Why Eggs en Cocotte? The answer is, like so many answers are, twofold. Firstly, I had ramekins. Secondly, it’s a recipe that you can use to dazzle and amaze people - “oh, Eggs en Cocotte! Other than the word eggs, I have no idea what that means in the slightest! It’s also French sounding, it must be amazing! Bravo!” - whilst not really doing much work in the kitchen. Some might say that’s a kind of laziness, but I prefer to think of it as bit of sharp thinking. Oh, and they’re also tasty.
Let’s break it down; “en Cocotte” means “cooked in a casserole”. Eggs cooked in a casserole, then. Well, at least some ramekins. Break it down a bit more, and you can just think of it as “Baked Eggs”. What are these incredible baked eggs good for? Well, they’re a nice starter or light lunch. As for what goes inside one of these things, it’s relatively up to you, as long as you’re aware of the process; layer of stuff on the bottom, an egg cracked on top of that, some double (heavy) cream on top of that followed by some cheese. Those are very loose guidelines, too. I think the only requirement is an egg in a ramekin. Anyways, make up your mixture, plop it in the oven and let the hefty heatbox work its mighty mojo on the marvellous concoction, slap on plate and elegantly ram into mouth whilst chewing.
Whilst we are on the subject of chewing and mouths, these things taste like a fancier boiled egg. This is because that’s almost exactly what they are. Instead of a shell, they have a layer of something beneath and a layer of cheese on top. If boiled eggs make you gag, then these will too. If you want an apt metaphor; eggs en cocotte is the brother of soft boiled eggs who got the good looks and then went on to university and graduated. That’s not to say boiled eggs aren’t worthy of ingestion – because they are. Breaking open an egg shell with the back of your teaspoon whilst not cracking it up and making a pigs’ ear of the whole thing is like a fun food challenge. So, boiled eggs are good, and so is eggs en cocotte. On with the recipe!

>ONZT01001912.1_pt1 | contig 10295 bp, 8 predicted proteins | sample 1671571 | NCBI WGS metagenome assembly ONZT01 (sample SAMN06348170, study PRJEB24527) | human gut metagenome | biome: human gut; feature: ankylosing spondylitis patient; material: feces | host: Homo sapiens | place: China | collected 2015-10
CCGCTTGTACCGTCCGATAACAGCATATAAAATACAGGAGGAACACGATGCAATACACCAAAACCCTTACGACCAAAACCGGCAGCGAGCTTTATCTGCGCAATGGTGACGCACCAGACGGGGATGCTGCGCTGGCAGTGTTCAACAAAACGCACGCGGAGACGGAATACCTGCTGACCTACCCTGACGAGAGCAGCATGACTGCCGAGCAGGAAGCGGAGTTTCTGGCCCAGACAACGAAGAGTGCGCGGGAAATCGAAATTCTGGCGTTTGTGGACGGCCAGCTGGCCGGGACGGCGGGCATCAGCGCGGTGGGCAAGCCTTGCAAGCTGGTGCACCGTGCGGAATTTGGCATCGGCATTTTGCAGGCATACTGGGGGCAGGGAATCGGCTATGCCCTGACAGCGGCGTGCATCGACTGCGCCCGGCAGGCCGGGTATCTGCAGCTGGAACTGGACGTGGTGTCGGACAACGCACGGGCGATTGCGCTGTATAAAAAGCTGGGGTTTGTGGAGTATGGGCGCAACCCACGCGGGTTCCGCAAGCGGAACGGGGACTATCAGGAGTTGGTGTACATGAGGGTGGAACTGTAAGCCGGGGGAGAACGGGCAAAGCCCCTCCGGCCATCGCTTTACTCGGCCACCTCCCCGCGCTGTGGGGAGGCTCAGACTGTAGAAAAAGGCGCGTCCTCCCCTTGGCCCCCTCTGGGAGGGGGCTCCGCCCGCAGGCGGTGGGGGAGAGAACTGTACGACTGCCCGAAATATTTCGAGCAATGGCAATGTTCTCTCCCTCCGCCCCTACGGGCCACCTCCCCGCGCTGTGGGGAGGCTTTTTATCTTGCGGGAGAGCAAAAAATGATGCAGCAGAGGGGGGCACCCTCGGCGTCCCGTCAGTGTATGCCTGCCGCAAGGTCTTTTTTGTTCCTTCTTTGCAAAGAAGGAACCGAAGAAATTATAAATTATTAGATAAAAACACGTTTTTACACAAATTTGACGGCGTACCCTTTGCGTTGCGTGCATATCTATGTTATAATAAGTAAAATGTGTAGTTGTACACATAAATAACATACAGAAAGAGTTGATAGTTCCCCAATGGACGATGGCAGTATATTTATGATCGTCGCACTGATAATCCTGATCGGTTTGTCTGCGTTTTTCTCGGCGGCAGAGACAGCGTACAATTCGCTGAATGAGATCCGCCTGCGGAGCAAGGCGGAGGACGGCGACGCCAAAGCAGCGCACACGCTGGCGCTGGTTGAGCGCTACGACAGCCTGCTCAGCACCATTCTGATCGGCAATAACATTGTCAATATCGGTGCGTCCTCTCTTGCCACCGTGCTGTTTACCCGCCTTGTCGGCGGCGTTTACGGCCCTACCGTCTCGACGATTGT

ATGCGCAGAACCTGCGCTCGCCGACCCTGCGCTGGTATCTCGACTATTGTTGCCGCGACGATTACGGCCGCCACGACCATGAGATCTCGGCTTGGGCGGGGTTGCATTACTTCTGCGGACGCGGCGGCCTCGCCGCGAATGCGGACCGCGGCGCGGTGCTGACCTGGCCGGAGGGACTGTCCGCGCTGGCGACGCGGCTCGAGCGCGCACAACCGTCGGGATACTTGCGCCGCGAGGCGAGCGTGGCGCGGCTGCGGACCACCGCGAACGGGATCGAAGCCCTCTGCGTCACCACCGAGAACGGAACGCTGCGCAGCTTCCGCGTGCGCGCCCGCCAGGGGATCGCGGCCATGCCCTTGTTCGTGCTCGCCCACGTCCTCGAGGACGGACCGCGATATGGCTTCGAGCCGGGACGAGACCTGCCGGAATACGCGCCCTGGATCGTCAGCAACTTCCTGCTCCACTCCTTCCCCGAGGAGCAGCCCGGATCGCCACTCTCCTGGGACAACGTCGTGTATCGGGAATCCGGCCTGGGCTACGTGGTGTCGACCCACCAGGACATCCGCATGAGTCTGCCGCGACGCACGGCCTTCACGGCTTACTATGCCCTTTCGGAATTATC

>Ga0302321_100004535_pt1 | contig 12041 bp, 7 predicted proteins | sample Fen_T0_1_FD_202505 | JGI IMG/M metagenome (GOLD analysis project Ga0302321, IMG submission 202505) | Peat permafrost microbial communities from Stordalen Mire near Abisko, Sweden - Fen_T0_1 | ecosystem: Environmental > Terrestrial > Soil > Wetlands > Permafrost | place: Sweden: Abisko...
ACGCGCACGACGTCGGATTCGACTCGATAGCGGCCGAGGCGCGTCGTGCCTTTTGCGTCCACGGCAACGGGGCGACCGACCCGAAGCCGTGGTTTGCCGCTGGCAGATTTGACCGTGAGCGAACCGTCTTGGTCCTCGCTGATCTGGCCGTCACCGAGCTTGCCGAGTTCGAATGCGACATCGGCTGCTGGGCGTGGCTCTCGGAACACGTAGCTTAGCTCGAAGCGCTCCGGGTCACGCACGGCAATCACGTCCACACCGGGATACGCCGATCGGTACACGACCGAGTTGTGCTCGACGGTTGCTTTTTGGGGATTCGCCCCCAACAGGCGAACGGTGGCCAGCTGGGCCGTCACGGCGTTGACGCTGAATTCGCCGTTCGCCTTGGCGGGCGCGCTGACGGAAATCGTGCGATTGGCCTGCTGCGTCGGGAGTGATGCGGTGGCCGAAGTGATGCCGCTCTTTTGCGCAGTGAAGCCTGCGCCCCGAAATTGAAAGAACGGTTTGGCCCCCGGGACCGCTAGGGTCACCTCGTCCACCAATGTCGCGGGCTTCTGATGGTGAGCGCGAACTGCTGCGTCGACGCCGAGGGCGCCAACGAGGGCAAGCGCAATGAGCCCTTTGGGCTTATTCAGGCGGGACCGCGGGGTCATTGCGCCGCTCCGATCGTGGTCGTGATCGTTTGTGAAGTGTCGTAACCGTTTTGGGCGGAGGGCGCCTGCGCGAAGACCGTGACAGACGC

Perhaps the real trick of these things is in their versatility. You can put pretty much anything on the bottom layer and leftovers can (and do) work a treat. Don’t like onions? Leave them out. Hell, scrap ham and mushroom altogether and put some salmon down there. Or try a simple tomato sauce. Or both! You can even leave the bottom layer and the cheese out altogether; shave some truffles on top of a duck egg and you’ve got an even fancier version which is nice enough but, personally, I’m still fond of the ham and mushroom ones.
Ham ‘n Mushroom Eggs en Cocotte
Yields: 4 servings
- 20g Butter
- 1 Small Onion (half a bigg’in), chopped
- 75g Button Mushrooms, chopped
- 75g Cooked Ham, sliced
- 4 Large Eggs
- 4 tsp Double (Heavy) Cream
- 40g Mozarella Cheese (can substitute with any hard cheese)
- Salt and Pepper to taste
- Pop the oven on to 200C/400F/Gas Mark 6. Melt some butter in a good sized saucepan until it’s good to cook with, then sweat the onions until they are soft.
- Add mushrooms and ham to the pan and continue to cook till the mixture is quite dry (if there’s much moisture left it’ll become a greasy mess at the bottom of the ramekin) and season with a little salt and pepper.
- Spoon the mixture into the bottom of four ramekins (lightly butter them first). Break an egg into each one, add a little seasoning if you want, and then drizzle over the cream. Feel free to add or omit cream to your preference. Finally, top the ramekins with the cheese
- Get the ramekins into a little roasting tin, and then fill the tin with hot (not boiling) water until it reaches about half way on the ramekins.
- Bake for 15 minutes (little longer if you want hard yolks – about 18, but remember that the eggs will keep cooking after you take them out the oven)
- Serve with whatever you’d like; salad, toasty soldiers, etc.